Posted on

Joint effort ‘best’ for fighting crime


Carlos Atwell

Joint effort ‘best’ for fighting crime

Social Share
Share

The Royal Barbados Police Force is adapting to deal with a variety of modern crimes but Assistant Commissioner Mark Thompson says it is necessary to form partnerships with the private sector in order to be more effective.
Addressing the opening ceremony of the three-day 34th Annual Crime Stoppers International Conference, yesterday at Hilton Barbados, Needham’s Point, St Michael, Thompson lauded the efforts of the international organization.
“The three thematic areas namely: trafficking in human beings and crimes against children; intellectual property crimes and trafficking in illicit goods; and corruption, financial crimes and financing terrorism represent current and consistent global law enforcement challenges.
“Being cognizant of this reality, the Royal Barbados Police Force supports this conference without reservation as a perfect opportunity of harnessing the power of residential, governmental, civil and corporate partnerships in very innovative ways and at different levels,” he said.
Thompson said human trafficking and crimes against persons represented the most brutal denial of basic human rights which was why he said the Police Force had established a specialized unit to investigate such crimes and had already reaped success.
“However, the stark reality is that any sustained effective action to prevent and combat trafficking in persons or crimes against children requires a comprehensive international approach in the countries of origin, transit and destination,” he said, adding this was where partnerships came in.
In addition, he said the force had formed specialized units dealing with cyber-crime; financial crime investigations and copyright but was facing problems dealing with the latter.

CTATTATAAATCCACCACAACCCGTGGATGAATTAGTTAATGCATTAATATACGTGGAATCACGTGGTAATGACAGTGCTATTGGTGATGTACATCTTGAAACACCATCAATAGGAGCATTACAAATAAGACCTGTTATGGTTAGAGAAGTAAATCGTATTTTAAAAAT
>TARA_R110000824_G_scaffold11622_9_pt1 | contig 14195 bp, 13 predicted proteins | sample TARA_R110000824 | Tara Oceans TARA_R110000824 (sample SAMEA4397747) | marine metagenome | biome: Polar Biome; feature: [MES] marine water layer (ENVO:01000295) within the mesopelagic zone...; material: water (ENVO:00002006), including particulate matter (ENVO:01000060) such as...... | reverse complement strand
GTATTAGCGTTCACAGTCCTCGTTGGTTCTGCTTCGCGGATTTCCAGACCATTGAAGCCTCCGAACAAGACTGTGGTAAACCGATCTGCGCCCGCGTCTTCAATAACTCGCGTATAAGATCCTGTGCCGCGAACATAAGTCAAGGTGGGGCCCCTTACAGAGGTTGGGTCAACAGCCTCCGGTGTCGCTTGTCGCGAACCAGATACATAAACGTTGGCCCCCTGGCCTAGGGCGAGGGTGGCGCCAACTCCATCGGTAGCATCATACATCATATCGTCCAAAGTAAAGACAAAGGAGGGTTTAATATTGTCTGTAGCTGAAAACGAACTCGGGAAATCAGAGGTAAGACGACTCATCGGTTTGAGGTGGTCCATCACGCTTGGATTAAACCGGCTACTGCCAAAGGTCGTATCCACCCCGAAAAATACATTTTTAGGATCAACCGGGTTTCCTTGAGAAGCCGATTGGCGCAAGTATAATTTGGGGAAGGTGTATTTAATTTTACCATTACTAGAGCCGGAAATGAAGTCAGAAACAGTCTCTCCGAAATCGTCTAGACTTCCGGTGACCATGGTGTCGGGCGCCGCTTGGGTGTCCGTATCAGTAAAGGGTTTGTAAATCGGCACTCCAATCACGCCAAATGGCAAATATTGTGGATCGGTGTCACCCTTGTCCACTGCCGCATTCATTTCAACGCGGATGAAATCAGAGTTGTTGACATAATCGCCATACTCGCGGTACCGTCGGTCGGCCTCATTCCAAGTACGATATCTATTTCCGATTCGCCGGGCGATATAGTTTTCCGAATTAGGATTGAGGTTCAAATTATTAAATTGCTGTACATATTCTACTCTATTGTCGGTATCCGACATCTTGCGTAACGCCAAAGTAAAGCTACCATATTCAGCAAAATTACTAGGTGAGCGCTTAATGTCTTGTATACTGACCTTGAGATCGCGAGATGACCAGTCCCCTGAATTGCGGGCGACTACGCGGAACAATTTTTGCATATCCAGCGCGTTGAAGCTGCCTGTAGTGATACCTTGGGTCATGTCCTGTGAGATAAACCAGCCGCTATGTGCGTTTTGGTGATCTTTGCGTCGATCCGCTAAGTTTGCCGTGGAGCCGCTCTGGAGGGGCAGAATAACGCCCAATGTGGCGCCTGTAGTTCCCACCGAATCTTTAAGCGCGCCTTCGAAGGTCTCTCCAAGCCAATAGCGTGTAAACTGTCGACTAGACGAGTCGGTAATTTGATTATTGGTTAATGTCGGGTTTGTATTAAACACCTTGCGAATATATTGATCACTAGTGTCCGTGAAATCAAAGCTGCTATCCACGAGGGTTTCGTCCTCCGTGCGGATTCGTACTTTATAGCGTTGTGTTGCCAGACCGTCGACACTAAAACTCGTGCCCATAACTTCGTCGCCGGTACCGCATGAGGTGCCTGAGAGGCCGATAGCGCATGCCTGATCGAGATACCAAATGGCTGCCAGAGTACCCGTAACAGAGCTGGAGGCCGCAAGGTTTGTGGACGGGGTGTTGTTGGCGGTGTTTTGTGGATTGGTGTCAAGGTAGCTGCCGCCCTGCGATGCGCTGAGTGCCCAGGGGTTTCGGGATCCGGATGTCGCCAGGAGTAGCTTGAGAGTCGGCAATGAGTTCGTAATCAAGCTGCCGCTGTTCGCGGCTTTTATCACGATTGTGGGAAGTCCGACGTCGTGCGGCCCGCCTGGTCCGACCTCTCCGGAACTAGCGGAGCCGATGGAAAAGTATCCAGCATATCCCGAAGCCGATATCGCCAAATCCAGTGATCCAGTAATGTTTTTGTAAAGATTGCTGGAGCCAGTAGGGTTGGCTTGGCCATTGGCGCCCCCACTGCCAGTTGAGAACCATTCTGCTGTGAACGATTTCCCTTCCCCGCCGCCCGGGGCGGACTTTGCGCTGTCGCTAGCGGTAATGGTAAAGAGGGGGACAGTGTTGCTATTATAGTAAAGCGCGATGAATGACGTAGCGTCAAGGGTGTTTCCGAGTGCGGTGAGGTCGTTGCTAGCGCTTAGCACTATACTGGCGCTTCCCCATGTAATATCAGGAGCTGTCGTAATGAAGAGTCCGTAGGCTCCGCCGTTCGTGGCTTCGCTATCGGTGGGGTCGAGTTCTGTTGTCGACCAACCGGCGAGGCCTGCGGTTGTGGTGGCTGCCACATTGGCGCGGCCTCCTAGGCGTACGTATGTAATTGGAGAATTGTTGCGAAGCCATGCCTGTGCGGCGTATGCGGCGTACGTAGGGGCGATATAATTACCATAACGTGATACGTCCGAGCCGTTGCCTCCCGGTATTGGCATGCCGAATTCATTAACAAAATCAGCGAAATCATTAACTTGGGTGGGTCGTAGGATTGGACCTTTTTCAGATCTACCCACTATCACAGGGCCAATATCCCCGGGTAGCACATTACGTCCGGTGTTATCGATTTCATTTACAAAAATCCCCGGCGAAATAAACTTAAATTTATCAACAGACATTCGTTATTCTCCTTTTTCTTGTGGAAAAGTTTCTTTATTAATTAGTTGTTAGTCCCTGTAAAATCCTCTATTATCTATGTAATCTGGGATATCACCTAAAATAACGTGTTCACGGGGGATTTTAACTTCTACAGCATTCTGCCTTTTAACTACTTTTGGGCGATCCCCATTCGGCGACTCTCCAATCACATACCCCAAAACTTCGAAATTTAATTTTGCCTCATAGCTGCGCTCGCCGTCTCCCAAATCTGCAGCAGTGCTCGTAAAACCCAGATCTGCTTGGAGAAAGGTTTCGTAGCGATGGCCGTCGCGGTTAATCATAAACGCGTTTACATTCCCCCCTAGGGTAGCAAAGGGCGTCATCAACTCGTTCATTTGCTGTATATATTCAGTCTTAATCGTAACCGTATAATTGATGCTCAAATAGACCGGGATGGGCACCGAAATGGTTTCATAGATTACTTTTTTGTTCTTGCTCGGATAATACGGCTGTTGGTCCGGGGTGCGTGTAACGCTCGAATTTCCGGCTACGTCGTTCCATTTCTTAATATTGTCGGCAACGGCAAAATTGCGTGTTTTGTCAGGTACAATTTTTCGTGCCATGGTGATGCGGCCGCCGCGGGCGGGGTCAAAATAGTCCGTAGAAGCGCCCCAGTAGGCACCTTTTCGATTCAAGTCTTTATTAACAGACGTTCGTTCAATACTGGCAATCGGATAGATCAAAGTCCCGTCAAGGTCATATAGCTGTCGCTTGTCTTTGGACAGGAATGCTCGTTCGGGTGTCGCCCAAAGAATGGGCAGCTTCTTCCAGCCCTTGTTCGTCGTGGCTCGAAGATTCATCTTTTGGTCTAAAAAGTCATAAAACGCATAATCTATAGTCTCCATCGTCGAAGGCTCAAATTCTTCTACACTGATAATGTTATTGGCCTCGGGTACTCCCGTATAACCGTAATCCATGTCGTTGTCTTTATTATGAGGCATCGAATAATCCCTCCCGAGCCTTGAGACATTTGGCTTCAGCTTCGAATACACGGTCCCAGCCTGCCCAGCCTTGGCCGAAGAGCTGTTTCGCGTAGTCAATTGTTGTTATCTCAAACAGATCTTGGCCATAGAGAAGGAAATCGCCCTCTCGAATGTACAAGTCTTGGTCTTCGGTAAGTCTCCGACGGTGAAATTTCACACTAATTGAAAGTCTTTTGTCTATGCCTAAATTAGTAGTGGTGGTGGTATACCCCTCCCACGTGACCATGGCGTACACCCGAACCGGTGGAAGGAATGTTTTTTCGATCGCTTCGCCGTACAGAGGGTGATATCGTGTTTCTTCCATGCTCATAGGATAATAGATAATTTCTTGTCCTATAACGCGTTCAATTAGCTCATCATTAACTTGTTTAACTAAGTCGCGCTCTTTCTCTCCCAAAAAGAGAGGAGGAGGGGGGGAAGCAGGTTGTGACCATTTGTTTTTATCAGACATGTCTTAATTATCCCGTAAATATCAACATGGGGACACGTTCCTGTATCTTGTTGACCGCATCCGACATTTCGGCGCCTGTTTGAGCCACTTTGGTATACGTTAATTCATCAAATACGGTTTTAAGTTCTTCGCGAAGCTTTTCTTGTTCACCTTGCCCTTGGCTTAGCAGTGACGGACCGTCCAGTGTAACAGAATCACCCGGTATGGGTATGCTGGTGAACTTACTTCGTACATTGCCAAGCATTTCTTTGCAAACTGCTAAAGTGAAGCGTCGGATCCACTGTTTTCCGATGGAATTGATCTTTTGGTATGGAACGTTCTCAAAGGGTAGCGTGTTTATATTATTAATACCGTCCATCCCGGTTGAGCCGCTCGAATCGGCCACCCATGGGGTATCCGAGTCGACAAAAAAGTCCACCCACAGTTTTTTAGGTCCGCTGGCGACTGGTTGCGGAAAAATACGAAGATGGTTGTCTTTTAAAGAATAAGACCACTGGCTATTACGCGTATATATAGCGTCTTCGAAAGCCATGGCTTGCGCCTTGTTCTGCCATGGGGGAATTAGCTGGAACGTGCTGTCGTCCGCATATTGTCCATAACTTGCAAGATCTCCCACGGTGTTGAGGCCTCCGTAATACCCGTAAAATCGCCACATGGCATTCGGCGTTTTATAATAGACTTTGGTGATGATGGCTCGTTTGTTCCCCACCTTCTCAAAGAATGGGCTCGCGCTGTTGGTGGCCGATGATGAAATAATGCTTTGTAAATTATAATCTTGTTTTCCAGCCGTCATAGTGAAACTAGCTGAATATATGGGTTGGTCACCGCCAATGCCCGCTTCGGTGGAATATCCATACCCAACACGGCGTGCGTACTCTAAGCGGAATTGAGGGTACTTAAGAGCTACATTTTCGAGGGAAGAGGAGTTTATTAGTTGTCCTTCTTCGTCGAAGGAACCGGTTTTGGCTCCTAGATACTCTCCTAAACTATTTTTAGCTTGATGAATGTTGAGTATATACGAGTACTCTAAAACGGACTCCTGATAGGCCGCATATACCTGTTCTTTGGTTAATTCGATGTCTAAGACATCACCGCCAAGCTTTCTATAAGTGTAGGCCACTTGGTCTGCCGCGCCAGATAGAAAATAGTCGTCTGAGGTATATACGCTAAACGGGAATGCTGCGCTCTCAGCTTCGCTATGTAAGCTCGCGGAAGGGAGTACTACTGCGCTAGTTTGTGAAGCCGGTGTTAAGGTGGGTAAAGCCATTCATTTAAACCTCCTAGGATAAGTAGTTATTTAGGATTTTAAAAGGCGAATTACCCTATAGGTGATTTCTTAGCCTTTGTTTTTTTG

“One of the main reasons for this difficulty is that owners of the rights often reside outside our jurisdiction which shows that partnership creation and strengthening is a necessary precondition to successfully manage this type of transnational organized crime.
“Historically, the police forces sought to pursue crime management on their own to the exclusion of the public. Obviously, this approach to policing did not recognize the inherent value of partnerships but thankfully more mature considerations have led police executives to the understanding that police do not have the resources on their own to deal with the underlying causes of social decay,” he said.
President of Crime Stoppers International, Alexander MacDonald, said it would require new thinking and being open to new ideas if they were to have a chance to combat the ever changing face of crime.
“At a conference such as this there is the opportunity to learn, compare notes, share ideas and awaken our interest in doing things differently. Most of us, whether we like it or not, are creatures of habit . . . that is not to say we ignore new ideas.
“We need to understand what is happening in our communities today and how crime is affecting the people in our neighbourhoods. We may need new ideas on how we can help them get relevant information anonymously to the right sources. We need to be aware of the latest technologies and latest ideas that affect Crime Stoppers locally and internationally,” he said.
MacDonald said as crime had no borders and affected everyone, Crime Stoppers was keenly interested in the results of the conference.

LAST NEWS